Structural and functional characterisation of the photosynthetic apparatus of an extremophilic red microalga Cyanidioschyzon merolae

Project Leader: Prof. Joanna Kargul Project period: 2015 - 2019
Project funding: OPUS 8, NCN
Project description:

The sun powers almost all life on earth via photosynthesis. Solar energy conversion is one of the few renewable ways to produce clean energy to meet the increasing demands of modern civilization. In the era of global climate change, there is a strong need to understand photosynthetic processes and their regulatory basis, particularly as they relate to extreme conditions and potential solar fuel production.

Our long term research objectives are threefold:

(1) understand the mechanisms of photosynthetic energy conversion at the molecular level in the extremophilic photosynthetic apparatus,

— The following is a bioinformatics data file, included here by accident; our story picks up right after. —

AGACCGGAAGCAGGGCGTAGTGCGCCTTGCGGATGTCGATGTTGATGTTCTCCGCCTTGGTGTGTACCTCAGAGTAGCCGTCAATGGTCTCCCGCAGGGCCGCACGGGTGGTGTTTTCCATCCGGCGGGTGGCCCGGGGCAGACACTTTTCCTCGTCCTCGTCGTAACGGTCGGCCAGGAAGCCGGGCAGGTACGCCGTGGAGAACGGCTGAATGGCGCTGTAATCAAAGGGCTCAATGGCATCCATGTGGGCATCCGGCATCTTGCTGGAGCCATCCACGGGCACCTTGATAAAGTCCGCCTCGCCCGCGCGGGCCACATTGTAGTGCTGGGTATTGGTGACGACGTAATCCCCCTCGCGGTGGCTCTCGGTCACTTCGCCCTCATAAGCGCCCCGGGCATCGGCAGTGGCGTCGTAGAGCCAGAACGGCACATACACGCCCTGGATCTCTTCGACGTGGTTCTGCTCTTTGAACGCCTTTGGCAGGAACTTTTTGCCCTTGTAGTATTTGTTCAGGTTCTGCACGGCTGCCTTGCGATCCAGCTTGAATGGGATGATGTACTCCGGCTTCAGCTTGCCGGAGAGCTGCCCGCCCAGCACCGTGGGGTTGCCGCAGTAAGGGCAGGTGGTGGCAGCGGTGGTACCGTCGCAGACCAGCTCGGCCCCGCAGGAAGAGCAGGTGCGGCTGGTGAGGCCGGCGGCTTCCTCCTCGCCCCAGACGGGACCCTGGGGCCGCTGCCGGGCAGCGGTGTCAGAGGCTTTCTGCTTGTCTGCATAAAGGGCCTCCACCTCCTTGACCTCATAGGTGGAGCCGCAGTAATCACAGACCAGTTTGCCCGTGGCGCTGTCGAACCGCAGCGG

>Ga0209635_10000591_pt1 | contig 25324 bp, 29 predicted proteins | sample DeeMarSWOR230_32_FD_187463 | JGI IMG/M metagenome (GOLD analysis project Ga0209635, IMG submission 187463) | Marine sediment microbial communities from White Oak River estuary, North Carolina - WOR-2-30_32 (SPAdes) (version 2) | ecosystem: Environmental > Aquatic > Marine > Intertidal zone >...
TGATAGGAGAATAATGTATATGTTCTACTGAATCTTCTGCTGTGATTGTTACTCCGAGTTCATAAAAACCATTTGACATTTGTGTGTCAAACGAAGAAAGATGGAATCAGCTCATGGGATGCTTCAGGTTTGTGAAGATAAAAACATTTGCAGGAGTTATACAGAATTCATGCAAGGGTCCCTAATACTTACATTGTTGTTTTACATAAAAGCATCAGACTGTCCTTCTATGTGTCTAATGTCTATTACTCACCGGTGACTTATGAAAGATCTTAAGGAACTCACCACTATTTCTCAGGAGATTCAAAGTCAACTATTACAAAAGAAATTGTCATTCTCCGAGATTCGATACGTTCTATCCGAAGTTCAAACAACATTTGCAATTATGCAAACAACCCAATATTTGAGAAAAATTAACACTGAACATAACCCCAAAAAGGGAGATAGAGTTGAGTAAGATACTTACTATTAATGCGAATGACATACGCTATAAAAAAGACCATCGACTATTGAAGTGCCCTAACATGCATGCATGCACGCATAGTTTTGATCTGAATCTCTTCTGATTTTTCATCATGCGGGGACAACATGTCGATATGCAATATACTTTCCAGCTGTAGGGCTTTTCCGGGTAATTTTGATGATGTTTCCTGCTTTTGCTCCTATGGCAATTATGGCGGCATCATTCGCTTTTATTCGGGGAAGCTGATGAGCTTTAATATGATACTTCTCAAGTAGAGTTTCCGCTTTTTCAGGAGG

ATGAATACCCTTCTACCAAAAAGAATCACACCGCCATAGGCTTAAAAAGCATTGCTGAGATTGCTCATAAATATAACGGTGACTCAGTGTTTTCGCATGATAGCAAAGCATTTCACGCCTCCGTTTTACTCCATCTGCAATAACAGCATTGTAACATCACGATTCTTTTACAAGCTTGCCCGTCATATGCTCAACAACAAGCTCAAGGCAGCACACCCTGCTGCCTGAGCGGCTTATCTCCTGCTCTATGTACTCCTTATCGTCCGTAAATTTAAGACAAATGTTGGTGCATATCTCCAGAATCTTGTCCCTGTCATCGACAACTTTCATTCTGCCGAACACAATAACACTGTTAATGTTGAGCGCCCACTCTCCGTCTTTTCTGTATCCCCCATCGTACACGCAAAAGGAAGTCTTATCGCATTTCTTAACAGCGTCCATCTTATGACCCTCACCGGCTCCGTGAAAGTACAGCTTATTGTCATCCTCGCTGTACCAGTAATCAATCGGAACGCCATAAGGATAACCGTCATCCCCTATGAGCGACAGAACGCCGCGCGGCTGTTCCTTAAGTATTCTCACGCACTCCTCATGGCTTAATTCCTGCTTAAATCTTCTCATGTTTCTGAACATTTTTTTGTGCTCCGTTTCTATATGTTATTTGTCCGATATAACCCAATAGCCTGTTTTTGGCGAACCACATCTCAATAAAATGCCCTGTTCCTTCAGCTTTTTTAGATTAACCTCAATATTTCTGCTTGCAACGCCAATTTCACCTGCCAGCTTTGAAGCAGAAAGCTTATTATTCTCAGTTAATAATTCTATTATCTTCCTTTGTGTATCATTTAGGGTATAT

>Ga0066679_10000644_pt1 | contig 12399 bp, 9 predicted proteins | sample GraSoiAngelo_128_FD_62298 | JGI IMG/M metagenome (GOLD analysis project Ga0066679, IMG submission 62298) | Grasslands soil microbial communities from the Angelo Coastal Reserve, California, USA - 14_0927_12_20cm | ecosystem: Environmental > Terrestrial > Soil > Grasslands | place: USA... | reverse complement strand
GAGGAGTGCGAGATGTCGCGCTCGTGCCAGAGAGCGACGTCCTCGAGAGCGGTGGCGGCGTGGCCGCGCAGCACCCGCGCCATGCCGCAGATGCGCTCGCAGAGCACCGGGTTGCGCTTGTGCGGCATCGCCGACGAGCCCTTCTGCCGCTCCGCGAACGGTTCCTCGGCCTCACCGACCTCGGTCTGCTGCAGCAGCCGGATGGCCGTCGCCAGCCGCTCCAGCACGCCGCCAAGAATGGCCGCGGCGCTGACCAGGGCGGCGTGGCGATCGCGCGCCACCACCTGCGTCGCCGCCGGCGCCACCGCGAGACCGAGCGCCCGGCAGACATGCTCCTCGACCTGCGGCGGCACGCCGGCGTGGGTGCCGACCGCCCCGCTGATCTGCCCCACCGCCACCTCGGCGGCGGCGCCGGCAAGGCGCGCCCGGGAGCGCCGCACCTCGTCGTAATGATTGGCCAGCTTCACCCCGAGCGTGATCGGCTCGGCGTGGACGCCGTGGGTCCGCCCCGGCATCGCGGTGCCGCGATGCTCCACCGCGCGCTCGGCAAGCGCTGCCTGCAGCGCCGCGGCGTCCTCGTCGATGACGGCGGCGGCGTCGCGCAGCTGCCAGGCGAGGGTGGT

(2) dissect regulatory mechanisms of adaptation to extreme conditions and fluctuating light, and

(3) construct feasible biohybrid artificial photosynthetic devices that mimic the most crucial steps of the natural process.

The natural photosystems responsible for light capture and energy conversion are complex assemblies of proteins holding pigments and cofactors together to create biological nano-scale solar energy converters. The proteins are more than mere scaffolding: they increase light capture by tuning the colours of the pigments, facilitate photochemistry by controlling the cofactors and are intimately involved in all photosystem reactions.

Solar Fuels Laboratory